at the level of plot logic, considering he was trailed to this place the previous time he went there, it feels like he's not just leading whoever's watching to both Deckard and The Replicant Messiah, but exposing the connection between the two. Deckard's deliberate separation from his daughter was explicitly to protect her, but now a literal lifetime of planning and subterfuge is thrown away for the sake of a tidy emotional resolution. Unless you assume that nobody is watching and nobody will find out, and I don't believe that film's given us any grounds whatsoever to think that. On the other hand, we do get the handsome image of K lying down in the snow to die, which is nicely done. I find the ending satisfying in one sense, but illogical and frustrating in others.


[Reveal] Spoiler:
Yeah. I was distracted by this as well. Considering that Wallace was the one after Deckard and the child there was no reason to believe that because the hench[wo]man had been killed that he wouldn't continue.

It would have been super easy to resolve this plot point as well. Just change the meeting with Wallace and Deckard to have Deckard reveal that Rachel wasn't special and that replicants become sexually active when they reach a certain age - she was just the first to ever reach puberty.


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PostPosted: Thu Oct 19, 2017 11:34 am 
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Ribs wrote:
I think there's some of that weird TV show feeling where for some reason the pilot episode always needs to be the most important episode and almost every key event later in the show needs to tie back directly or indirectly into the first episode for that reason. I would honestly have so much preferred this sequel to just be 30 years on, with no Deckard, and nothing directly tying it to the first movie other than the fact it's set in a world with blade runners. I totally get why that's wildly impractical, but doing something like that would have far more easily established a theoretical new ongoing series of Blade Runner movies than the particular direction they took.


RIP Film wrote:
[Reveal] Spoiler:
I would have appreciated it far more if Deckard/Rachel didn't return, whose characters could have been easily changed out. I think part of the appeal of the original was that Deckard was just a regular guy, but the sequel sort of makes him more than that. Hollywood always apes the past like this though, it can't be a sequel unless a character from the previous film is in it. Ultimately though you just end up drawing unwanted comparisons; the original is a masterpiece, why put yourself in its shadow? The central arc by itself is respectable, it's a little film that takes it's time. But for all its moments, those Hollywood cliches keep peeking in and sort of distance me from it. Those goddamn producer type decisions, 'member this?... hey 'member this? Why did Gaffe need to show up, in a nursing home no less? Unnecessary.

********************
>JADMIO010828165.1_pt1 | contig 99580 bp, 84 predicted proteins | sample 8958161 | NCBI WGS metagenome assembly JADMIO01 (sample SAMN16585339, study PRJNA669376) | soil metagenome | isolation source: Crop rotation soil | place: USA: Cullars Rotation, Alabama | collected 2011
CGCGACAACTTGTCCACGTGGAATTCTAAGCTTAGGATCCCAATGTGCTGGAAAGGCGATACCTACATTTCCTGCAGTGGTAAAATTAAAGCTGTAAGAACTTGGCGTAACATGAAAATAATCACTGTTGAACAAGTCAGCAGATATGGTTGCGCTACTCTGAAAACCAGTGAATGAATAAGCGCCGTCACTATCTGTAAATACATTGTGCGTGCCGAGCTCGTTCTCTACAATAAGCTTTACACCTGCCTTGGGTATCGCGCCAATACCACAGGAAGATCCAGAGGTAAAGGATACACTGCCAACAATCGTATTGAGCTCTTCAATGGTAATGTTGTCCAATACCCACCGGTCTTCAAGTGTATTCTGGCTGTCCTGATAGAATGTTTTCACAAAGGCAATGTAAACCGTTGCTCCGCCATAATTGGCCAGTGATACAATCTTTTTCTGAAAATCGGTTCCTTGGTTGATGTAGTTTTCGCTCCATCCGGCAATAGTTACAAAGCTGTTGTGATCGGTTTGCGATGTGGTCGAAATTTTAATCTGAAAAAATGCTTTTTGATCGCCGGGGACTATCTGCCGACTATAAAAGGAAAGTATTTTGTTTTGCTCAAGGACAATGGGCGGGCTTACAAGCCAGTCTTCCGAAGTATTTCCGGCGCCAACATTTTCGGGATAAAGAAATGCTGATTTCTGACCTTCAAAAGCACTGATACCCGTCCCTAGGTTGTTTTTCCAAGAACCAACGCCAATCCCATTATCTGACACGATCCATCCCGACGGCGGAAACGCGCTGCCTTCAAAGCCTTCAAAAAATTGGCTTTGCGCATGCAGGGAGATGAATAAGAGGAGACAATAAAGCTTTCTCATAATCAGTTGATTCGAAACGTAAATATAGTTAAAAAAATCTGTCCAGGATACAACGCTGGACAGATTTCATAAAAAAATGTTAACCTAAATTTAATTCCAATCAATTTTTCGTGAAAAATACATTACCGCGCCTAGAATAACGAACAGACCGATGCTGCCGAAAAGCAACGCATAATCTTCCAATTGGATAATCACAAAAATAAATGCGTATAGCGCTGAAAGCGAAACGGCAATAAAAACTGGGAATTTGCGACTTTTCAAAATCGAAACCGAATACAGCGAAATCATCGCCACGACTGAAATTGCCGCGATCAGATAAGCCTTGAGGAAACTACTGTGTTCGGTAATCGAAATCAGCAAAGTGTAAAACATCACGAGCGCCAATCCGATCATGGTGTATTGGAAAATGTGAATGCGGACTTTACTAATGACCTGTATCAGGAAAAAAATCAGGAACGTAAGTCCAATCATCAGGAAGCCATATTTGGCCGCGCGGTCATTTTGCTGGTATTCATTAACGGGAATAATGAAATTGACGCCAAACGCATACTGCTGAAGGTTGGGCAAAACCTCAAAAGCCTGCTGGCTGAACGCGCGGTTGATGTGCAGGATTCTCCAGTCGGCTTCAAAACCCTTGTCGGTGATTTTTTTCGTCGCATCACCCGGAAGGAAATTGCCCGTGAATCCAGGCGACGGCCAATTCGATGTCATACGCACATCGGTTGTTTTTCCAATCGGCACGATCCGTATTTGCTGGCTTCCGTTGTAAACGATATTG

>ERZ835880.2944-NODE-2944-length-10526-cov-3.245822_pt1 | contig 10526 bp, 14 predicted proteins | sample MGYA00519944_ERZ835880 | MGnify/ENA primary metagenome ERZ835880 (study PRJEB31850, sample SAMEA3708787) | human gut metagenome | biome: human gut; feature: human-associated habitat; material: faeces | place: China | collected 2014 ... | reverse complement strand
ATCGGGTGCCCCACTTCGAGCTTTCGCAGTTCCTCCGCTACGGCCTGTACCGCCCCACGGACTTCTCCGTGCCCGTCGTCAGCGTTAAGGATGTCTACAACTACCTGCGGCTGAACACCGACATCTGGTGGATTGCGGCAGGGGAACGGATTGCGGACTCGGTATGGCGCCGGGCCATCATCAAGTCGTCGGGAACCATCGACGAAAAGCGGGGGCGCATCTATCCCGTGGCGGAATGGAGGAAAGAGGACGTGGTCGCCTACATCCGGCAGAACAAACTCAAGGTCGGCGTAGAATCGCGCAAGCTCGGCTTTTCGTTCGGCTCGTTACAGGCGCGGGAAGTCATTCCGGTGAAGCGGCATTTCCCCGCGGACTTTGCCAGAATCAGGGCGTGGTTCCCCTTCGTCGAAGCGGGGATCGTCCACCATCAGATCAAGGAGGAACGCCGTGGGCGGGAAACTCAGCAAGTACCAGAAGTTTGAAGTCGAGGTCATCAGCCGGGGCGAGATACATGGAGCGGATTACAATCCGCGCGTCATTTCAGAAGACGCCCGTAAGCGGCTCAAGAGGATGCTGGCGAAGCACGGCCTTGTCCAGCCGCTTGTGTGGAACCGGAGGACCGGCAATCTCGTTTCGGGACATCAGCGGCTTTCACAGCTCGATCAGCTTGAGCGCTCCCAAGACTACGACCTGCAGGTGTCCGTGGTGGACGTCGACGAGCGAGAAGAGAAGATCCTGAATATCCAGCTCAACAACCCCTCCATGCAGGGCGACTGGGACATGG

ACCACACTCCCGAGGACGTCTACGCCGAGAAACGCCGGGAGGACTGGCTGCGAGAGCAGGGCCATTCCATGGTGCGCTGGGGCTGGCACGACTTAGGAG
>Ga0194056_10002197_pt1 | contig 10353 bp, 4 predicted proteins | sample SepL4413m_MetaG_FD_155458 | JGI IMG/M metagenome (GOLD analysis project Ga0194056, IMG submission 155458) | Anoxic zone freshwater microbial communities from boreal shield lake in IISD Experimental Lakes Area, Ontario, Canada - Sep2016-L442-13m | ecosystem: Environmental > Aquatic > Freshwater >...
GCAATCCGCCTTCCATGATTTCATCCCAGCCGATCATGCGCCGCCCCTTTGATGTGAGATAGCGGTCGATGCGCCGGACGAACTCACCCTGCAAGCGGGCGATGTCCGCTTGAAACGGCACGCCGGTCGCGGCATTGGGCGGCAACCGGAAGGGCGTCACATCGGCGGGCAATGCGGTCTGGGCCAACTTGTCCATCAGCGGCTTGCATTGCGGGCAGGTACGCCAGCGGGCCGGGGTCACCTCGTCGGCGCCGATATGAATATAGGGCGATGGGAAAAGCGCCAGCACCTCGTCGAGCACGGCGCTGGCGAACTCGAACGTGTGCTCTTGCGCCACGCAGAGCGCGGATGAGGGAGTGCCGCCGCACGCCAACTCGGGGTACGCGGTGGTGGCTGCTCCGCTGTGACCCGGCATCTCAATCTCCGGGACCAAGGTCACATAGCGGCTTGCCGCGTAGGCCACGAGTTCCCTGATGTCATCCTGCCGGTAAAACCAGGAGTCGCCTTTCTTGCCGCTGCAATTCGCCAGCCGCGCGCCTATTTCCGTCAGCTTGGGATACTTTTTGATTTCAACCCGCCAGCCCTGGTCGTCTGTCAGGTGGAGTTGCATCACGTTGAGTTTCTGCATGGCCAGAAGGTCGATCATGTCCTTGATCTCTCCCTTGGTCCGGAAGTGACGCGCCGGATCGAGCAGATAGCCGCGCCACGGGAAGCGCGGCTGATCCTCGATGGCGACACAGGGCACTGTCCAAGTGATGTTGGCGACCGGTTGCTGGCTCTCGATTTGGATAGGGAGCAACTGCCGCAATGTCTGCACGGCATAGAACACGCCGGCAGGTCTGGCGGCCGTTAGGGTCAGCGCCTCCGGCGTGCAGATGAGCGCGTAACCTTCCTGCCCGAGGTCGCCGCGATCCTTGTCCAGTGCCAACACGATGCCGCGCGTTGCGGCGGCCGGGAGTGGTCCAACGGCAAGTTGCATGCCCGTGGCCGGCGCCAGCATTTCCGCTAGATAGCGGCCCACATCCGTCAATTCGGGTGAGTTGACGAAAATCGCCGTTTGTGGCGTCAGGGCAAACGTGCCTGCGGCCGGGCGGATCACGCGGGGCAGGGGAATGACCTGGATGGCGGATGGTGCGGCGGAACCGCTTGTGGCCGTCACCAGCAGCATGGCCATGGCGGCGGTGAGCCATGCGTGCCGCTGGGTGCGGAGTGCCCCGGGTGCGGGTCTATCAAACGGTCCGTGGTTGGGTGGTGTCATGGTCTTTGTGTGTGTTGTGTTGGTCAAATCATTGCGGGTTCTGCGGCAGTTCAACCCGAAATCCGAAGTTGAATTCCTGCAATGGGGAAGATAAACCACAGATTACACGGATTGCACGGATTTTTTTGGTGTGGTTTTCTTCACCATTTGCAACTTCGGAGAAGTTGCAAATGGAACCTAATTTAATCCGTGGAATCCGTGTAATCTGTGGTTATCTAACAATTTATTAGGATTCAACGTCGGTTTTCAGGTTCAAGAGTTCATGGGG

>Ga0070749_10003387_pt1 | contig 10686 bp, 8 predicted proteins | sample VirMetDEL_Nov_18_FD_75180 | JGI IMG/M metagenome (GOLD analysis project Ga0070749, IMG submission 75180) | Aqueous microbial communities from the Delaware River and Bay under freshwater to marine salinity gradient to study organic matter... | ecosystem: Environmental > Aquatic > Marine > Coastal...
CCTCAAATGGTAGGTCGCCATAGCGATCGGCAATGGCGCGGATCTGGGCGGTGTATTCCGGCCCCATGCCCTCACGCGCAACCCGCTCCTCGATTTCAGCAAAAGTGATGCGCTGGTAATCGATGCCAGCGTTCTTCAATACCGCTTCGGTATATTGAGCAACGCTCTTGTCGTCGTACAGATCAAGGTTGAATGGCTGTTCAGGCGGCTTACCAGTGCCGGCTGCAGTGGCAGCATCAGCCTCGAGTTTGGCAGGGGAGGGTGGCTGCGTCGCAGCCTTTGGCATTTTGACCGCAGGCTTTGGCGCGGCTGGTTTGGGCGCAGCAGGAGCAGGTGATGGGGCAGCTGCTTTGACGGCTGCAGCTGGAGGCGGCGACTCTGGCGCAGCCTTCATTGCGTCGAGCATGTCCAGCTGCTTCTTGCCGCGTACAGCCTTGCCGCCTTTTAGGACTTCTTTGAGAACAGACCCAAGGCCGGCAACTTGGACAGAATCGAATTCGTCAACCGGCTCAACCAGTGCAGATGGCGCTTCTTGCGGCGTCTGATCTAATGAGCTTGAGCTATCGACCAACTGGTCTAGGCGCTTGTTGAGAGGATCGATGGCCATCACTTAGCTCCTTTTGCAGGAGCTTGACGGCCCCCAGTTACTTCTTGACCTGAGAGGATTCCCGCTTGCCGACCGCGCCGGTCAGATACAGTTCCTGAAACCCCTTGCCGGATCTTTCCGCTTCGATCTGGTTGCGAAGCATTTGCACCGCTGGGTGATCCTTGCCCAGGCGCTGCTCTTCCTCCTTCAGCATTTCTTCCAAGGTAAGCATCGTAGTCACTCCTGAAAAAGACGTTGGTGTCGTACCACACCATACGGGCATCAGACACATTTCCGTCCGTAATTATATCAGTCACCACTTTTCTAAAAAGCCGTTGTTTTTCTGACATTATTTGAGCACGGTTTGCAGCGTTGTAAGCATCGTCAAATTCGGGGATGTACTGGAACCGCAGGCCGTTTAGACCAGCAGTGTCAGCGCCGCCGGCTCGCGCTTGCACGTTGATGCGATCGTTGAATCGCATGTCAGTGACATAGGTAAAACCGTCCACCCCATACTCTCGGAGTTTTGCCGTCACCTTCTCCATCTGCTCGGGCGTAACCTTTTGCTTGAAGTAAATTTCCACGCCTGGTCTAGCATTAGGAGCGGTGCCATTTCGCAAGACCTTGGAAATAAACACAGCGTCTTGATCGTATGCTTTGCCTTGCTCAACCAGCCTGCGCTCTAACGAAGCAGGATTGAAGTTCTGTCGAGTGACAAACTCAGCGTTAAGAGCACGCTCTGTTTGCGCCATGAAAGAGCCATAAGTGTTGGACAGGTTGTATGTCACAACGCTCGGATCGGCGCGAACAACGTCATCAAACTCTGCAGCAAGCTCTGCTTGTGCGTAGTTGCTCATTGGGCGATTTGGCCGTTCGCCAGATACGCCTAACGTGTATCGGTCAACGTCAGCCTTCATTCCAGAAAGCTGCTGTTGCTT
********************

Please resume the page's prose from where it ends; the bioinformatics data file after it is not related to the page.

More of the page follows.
[Reveal] Spoiler:
I see it a different way, that without those characters (with obvious emphasis on Deckard) there would have been more temptation to just "replicate" the original, for the filmmakers to hit the same beats and give whoever the lead is the unnecessary burden of essentially doing one of Harrison Ford's signature roles over again. As it is, this is a very different movie in some respects to it's predecessor, and Ryan Gosling is doing something quite different to what Ford did before.

And for what it's worth I thought the Gaff cameo was a nice touch. It's kind of funny to think about him in a nursing home (not too surprising since the character originally walked with a limp, pointing to some sort of minor or major physical ailment) still doing his origami. I would have liked to have seen M. Emmett Walsh reprise his role, actually.


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PostPosted: Wed Oct 25, 2017 4:23 pm 
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I ended up seeing this again because we had a houseguest who wanted to see it and the cinema's only five minutes' walk away.

I liked it as much a second time around, not more or less (which kind of surprised me slightly), but I think I admired its sheer craft more this time around. That climactic fight remains an awkward way to resolve the film, but it is at least well-executed, for example.

Two thematic / plot things I noticed and admired this time:
[Reveal] Spoiler:
Joi is set up as a Jiminy Cricket figure to K's Pinocchio (with an obvious dash of Tinkerbell), and indeed helps him to become a 'Real Boy' in spirit - which is what counts - even though he fails to become one in flesh, but she's also set up subtly as a Pinocchio in her own right. When K deletes her files from his home computer, he worries that, if anything happens to his Emanator, she'll die. "Like a real girl," she says. So the moment when she is destroyed is also the moment when she, in her own terms, becomes 'real'. Which also ties into the "most human thing" that K does at the end of the film. All this reinforces the idea that Joi's story is a mise en abyme of K's.

Also spotted, and kind of related, is that K's "real name" Joe isn't real at all. It's a pre-programmed generic come-on used by all the Jois, as the giant poster Joi at the end of the film calls him by the same name. Another nice touch.

I also realised that the basement headquarters of the replicant rebels is designed and shot as a bargain basement version of the Wallace headquarters (watery reflections on the ceiling and walls, lighting by moving shafts of light), which I take as art direction code of a greater equivalance between the two manipulative opposing factions than might be apparent on the face of the plot. Which certainly puts that 'rebel army' trope in a more interesting light.


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PostPosted: Wed Oct 25, 2017 4:39 pm 

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Apparently a few reviews stressed Joe-K as a riff on Kafka's Joseph K. I don't know if this is intentional or not but I couldn't really fit it into the storyline except maybe as the never ending fighting between what is real or not.